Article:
The most important is that in certain circumstances it would simply not be practical to obtain a warrant, although one will want to be careful to not allow the police to always or routinely claim that going before a judge was an inconvenience. A police officer may exercise the search powers that he would normally be able to exercise under a warrant if "exigent circumstances" make it impractical to obtain a warrant. Exigent circumstances would include, for example,  "imminent danger of the loss, removal, destruction or disappearance of the evidence." It may be easier to find exigent circumstances when it comes to cars or boats, for example, both because the privacy expectation is a bit less than a dwelling, and because they are mobile and therefore more likely to flee (a house, by comparison, is going nowhere).

However, in such a case, the reasons for obtaining a warrant must exist. The idea is that the police is only allowed to do in situations of emergency what it can demonstrate it would have been allowed to do in normal circumstances. Moreover, the power to search without warrant must exist, either in a given Statute or in common law (of example the Narcotics Control Act). There is no general power to search without warrant. The Courts will look not only at whether the search was executed reasonably but also whether the power to search without warrant, if it exists, is itself reasonable. In the Kokesch case (next session), for example, the Supreme Court found that a "perimeter search" based on a mere suspicion did not satisfy the threshold for a warrantless search. What is fundamentally at stake in such cases is that the police should pause and obtain a warrant, not take a shortcut and conduct a search without the presence of "exigent circumstances."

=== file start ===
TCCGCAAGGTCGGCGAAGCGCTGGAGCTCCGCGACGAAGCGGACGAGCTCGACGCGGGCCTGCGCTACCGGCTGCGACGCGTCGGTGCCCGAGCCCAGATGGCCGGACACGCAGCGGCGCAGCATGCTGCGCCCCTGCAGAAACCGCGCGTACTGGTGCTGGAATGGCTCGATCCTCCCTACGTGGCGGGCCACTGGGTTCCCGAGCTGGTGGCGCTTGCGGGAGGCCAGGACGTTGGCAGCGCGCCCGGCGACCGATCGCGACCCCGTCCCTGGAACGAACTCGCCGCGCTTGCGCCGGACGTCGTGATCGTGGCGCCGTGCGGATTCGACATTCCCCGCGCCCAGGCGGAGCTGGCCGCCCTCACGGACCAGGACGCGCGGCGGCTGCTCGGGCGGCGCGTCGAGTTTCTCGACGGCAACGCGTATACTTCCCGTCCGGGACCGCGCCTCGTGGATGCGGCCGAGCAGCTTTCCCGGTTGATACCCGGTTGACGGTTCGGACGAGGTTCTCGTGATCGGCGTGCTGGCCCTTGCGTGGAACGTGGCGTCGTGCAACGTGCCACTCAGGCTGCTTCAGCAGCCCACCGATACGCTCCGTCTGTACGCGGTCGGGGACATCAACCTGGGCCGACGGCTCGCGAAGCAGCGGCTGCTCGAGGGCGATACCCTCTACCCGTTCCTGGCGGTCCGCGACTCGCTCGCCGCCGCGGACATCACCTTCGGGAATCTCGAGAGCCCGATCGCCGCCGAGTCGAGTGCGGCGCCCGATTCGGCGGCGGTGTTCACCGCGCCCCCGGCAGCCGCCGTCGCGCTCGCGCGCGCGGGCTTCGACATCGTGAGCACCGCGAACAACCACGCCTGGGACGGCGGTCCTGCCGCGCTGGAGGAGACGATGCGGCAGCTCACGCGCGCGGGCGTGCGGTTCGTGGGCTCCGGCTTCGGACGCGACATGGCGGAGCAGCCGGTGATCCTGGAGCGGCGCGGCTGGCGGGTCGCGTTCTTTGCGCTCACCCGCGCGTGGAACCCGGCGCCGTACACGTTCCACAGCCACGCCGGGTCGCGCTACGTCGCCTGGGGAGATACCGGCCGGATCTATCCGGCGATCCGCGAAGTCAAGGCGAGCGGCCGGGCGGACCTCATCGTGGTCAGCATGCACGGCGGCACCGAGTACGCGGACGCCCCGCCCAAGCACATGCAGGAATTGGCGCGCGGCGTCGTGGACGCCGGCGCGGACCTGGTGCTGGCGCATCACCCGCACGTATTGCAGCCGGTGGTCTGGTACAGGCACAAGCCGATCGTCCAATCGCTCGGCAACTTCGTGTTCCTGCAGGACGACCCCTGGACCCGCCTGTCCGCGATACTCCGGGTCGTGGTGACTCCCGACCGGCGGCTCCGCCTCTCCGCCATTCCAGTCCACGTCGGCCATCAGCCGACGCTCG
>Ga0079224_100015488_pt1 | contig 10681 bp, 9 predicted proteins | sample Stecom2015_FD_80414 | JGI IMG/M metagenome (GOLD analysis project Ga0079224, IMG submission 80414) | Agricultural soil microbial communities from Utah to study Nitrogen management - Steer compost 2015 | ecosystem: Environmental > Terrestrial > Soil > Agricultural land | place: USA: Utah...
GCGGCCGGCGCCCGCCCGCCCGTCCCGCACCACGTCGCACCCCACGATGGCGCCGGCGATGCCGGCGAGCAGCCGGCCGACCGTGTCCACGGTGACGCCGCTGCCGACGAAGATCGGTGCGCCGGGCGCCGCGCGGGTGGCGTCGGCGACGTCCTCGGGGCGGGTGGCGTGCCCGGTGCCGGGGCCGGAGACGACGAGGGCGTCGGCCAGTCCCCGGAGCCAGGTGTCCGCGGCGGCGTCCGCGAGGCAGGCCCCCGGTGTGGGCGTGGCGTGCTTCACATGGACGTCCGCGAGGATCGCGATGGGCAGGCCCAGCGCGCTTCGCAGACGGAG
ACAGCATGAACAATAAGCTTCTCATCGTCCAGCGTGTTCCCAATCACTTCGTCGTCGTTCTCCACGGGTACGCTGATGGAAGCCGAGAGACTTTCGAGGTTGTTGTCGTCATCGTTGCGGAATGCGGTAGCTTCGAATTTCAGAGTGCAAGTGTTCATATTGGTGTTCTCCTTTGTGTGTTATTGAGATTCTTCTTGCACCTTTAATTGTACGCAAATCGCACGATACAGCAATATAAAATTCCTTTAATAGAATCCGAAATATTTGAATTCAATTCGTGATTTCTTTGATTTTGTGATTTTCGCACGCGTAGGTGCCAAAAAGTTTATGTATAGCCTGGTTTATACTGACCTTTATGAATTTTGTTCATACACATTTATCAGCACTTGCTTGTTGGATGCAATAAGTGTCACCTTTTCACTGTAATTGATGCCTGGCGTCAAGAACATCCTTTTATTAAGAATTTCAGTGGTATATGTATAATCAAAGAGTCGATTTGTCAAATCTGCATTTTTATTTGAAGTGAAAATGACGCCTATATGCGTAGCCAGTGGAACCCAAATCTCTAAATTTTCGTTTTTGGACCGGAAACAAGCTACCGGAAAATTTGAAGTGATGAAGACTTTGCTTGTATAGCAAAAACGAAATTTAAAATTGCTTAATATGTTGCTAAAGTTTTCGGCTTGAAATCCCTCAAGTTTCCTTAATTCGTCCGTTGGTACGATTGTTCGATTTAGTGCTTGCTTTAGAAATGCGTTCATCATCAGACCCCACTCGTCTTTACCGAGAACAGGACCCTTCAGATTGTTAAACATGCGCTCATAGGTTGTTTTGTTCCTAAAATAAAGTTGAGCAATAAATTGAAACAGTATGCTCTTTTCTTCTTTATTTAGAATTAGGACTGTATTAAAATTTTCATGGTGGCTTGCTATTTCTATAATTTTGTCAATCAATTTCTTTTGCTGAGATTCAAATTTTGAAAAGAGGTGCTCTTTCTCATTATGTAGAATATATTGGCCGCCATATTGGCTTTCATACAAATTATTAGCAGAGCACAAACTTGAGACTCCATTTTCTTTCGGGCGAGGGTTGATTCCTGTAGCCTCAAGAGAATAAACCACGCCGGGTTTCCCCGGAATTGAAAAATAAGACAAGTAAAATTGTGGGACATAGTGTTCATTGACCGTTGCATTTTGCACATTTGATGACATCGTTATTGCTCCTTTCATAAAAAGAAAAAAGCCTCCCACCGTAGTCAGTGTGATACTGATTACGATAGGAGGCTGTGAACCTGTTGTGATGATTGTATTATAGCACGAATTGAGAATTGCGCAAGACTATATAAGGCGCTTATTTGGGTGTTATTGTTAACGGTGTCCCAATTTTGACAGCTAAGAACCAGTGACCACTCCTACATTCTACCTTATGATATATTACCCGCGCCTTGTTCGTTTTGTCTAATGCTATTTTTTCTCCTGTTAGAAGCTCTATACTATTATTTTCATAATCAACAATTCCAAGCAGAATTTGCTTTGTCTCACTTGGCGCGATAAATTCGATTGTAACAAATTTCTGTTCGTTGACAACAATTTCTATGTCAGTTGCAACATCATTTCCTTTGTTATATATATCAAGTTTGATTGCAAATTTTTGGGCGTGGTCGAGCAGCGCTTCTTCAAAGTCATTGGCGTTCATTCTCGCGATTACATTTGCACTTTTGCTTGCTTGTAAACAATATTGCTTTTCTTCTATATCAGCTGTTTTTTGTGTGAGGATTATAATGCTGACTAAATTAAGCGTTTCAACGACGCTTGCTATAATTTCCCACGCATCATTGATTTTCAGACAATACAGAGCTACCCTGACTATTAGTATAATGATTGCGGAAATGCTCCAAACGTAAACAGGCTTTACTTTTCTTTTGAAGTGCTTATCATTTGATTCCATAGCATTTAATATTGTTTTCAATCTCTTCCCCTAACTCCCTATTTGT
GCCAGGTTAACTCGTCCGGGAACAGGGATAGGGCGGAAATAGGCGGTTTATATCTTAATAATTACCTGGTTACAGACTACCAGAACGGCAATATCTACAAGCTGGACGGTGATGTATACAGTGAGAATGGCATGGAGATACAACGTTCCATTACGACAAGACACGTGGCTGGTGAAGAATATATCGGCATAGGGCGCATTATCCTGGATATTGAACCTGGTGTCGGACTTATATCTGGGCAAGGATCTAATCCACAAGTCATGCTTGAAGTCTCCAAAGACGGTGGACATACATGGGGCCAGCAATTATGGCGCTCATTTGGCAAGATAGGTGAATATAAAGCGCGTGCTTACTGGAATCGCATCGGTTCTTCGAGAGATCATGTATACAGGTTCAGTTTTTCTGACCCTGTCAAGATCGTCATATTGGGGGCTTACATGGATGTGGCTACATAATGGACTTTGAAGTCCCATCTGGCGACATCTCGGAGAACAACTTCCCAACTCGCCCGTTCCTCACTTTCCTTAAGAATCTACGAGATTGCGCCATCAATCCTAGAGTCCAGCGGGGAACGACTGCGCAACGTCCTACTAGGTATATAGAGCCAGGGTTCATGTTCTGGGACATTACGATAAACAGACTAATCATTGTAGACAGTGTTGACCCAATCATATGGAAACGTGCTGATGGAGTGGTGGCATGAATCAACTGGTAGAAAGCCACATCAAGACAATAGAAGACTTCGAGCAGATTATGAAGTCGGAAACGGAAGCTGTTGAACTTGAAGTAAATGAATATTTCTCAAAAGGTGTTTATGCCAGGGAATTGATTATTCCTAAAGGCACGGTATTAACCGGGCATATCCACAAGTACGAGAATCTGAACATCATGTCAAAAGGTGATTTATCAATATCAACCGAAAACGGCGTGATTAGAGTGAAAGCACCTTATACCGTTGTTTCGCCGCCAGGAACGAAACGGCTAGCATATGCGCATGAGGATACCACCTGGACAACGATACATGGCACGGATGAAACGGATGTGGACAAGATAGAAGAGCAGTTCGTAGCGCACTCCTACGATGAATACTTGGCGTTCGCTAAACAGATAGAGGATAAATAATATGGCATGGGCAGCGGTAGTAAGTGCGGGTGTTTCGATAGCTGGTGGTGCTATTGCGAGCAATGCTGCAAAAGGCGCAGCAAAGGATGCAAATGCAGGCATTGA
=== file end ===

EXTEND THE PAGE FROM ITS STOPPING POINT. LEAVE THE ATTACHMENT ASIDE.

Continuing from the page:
There are also a number of exceptions that are tied to the exercise of lawful powers. In that category, one may include the exception to the need to obtain a search warrant if a search incidental to arrest, even when the arrest is without warrant. This makes sense if the police have already independently satisfied the threshold to proceed to an arrest. Another exception is the "plain view" doctrine. Assuming the police is in good faith and did not forget to mention that they were looking for certain things in their request for a search warrant (which would be a case of overstepping their authority if they then find that thing), it may just be that the police will, in the course of a search, stumble upon evidence of a crime. Because it is not something that the police is looking for as such, it would of course have to be something that was quite clearly evidence of a crime (e.g.: drugs left on the kitchen table), not something that would require extensive analysis.
Class Preparation:
Privacy Interest: 
  • R. v. Spencer, 2014 SCC 43 (headnote and section on "Reasonable Expectation of Privacy")
  • R. v. Mellenthin, [1992] 3 S.C.R. 615 (headnote only)
  • R. v. Feeney, [1997] 2 S.C.R. 13 (headnote only, excluding parts referring to access to counsel).
  • R. v. Vu, 2013 SCC 60, [2013] 3 S.C.R. 657 (headnote only)
  • R. v. Aucoin, 2012 SCC 66 (headnote only, ignore parts on exclusion of evidence)
  • R. v. MacDonald, 2014 SCC 3 (headnote, only part on searching).

Arrest and search incidental to arrest: